Feral cats using the sands of Miami Beach as a giant communal litter box has led to an increasing outbreak of hookworm. The Miami-Dade Department of Health has confirmed that three new cases of hookworm have appeared in humans. Great, we've now got hookworm, cholera and dengue fever warnings in town. At least we don't have bedbugs. Yet.
Reports of hookworm infections in Miami Beach popped up late last month
when as many as 15 people were believed to be infected. The outbreak has effected the stretch of beach between 50th and 65th Streets.
Since then officials have been policing the beach for evidence of feral cats. CBS4 reports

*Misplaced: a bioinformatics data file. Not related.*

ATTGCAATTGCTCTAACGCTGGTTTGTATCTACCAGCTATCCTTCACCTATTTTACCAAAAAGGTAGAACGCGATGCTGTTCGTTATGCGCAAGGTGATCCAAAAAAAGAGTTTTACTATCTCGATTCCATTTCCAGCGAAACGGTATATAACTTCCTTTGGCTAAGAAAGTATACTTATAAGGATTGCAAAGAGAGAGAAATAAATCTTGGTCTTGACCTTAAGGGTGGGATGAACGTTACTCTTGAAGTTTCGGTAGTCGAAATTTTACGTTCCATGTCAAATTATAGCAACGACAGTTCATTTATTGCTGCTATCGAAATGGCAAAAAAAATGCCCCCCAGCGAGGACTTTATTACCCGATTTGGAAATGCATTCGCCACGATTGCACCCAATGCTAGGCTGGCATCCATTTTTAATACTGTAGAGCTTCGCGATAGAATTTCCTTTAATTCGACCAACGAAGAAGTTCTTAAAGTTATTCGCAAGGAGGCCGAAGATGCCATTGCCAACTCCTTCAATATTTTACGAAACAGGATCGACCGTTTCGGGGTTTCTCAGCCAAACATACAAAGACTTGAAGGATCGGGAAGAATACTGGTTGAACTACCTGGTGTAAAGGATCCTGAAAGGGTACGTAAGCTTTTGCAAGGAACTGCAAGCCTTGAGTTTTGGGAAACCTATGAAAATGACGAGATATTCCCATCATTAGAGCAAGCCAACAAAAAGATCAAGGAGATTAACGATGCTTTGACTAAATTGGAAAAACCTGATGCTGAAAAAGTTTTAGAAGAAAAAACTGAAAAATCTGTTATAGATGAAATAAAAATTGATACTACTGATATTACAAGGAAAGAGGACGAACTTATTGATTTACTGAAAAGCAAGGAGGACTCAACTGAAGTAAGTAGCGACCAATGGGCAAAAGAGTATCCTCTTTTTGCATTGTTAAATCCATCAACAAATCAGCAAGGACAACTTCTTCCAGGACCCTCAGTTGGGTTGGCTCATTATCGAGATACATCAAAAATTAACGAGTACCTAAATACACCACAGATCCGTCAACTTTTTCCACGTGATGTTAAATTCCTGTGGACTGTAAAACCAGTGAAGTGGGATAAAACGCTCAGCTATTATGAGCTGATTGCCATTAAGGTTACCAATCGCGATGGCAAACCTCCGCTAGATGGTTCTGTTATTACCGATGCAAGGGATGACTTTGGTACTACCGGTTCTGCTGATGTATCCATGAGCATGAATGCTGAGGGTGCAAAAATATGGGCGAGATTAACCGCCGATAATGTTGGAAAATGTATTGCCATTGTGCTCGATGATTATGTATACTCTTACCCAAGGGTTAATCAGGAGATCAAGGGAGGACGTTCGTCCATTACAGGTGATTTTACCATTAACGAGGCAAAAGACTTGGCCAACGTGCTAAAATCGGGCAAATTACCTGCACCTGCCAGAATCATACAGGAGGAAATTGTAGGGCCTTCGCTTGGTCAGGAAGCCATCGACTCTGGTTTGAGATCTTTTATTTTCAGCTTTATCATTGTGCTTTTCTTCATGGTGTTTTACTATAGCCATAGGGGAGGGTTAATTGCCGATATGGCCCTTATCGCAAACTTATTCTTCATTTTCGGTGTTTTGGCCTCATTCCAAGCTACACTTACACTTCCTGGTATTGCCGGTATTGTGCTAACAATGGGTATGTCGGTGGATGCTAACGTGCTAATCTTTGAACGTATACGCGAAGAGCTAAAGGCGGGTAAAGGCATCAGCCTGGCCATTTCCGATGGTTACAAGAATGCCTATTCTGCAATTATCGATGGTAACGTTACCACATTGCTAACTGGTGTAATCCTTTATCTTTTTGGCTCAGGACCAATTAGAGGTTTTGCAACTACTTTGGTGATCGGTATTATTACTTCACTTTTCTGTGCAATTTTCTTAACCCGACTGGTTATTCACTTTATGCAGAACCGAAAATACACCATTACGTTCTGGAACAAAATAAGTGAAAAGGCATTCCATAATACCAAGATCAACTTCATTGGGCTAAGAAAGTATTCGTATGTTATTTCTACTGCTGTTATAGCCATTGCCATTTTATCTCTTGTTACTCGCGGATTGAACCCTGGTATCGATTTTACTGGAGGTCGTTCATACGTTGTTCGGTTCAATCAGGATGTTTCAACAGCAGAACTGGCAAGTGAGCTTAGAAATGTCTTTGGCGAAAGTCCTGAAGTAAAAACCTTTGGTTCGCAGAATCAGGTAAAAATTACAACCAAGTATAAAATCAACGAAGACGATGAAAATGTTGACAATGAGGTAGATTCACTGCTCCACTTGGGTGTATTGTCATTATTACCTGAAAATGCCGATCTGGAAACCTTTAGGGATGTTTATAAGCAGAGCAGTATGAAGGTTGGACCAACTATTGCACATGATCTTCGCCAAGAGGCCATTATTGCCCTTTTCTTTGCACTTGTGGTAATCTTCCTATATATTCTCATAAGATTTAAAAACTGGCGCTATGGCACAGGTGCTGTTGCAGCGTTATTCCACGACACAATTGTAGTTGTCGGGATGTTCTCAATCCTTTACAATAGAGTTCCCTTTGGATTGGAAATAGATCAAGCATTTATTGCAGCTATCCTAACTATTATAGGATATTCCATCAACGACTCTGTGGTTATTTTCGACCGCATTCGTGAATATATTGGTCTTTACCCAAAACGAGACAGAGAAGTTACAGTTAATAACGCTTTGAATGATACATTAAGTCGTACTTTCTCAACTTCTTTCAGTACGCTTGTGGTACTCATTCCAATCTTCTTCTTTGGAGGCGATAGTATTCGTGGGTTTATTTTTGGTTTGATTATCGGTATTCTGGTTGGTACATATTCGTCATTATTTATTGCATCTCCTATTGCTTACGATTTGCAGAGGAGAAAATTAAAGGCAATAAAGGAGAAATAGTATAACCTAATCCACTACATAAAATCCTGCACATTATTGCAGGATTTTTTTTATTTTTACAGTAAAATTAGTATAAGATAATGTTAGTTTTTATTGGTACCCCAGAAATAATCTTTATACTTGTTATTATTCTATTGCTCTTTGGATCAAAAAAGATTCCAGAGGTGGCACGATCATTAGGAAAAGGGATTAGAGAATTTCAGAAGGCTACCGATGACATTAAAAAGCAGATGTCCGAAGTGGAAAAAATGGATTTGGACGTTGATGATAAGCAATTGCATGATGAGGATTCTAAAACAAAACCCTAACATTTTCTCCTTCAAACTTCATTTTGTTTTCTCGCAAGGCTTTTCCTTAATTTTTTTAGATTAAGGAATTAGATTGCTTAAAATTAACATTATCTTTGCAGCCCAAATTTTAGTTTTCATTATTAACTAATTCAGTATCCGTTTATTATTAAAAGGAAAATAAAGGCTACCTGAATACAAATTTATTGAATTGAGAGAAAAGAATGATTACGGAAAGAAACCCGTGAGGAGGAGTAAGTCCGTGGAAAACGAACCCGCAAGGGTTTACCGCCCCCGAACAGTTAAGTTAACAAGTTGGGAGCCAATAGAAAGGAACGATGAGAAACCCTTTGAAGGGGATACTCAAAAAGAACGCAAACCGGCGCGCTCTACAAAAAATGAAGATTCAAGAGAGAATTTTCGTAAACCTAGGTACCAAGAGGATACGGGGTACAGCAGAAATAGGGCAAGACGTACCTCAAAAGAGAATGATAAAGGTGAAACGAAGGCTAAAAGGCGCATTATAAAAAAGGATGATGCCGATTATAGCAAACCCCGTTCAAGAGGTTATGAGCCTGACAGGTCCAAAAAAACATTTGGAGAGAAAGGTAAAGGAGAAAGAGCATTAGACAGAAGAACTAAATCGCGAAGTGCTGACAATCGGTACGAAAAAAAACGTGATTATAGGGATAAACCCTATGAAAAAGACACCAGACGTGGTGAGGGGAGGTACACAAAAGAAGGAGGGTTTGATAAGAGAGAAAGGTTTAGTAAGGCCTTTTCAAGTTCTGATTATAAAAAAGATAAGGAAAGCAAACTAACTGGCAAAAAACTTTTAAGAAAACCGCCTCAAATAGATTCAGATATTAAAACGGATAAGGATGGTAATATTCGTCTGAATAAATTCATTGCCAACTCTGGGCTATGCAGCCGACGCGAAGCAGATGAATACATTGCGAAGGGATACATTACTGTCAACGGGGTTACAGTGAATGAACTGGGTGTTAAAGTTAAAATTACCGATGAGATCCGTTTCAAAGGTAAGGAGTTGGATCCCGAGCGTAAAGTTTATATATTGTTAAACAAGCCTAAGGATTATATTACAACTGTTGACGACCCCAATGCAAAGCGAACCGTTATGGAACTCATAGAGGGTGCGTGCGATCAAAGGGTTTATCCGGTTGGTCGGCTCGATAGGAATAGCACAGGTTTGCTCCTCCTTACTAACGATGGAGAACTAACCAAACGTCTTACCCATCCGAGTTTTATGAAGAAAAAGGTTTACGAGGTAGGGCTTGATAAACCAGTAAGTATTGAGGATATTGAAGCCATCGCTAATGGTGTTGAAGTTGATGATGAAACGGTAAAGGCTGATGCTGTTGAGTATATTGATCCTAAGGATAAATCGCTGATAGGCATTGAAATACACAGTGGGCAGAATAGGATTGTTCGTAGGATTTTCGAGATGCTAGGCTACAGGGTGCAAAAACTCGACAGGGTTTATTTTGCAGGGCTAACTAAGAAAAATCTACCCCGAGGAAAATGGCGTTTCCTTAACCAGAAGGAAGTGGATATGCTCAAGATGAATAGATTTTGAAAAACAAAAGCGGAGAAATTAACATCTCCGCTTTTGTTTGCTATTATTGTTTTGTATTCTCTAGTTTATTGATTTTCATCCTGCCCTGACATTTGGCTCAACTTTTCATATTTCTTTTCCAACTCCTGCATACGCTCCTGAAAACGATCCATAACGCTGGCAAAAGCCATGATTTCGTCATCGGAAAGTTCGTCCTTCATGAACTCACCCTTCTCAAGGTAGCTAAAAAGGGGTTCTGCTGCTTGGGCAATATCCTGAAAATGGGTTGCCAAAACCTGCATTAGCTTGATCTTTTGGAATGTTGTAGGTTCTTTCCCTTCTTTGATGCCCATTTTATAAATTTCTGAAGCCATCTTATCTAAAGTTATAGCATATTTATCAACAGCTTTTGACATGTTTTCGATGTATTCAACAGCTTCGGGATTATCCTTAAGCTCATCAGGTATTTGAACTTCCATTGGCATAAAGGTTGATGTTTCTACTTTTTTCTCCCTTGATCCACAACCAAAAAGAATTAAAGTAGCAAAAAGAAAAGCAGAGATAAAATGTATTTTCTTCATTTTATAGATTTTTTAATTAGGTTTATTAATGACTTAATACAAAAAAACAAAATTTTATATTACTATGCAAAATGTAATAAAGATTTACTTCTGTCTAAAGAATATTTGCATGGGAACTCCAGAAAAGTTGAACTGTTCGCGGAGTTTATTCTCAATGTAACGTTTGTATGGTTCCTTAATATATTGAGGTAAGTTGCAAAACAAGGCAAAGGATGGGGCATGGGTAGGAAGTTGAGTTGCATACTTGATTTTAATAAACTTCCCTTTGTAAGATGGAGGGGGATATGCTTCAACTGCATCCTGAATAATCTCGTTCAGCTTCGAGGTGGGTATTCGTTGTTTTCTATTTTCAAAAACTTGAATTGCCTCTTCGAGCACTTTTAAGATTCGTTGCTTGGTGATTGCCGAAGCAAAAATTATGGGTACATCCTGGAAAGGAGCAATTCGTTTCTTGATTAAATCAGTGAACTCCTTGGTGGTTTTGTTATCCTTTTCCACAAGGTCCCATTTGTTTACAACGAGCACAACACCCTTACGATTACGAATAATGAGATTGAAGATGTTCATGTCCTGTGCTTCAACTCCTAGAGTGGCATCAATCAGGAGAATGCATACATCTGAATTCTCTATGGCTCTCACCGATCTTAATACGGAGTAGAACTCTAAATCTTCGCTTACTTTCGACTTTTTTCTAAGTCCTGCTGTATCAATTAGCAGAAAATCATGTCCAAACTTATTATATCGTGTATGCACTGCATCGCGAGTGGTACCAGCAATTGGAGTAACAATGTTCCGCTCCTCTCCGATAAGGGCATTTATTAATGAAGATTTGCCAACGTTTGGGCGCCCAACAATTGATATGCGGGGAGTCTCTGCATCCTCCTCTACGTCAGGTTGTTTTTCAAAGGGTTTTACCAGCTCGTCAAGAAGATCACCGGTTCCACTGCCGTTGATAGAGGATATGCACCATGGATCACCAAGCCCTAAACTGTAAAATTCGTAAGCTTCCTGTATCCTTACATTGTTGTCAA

that this morning several dollops of fresh cat feces, tons of cat food and hundreds of feral kitties hiding in the mangroves were found. It seems as though well-intentioned folks feeding the cats may be contributing to the problem.
Cat feces is a common breeding ground for hookworm. Beach goers are warned to wear shoes while on the beach, and to use towels or chairs instead of sitting down on the sand directly in order to avoid the parasite.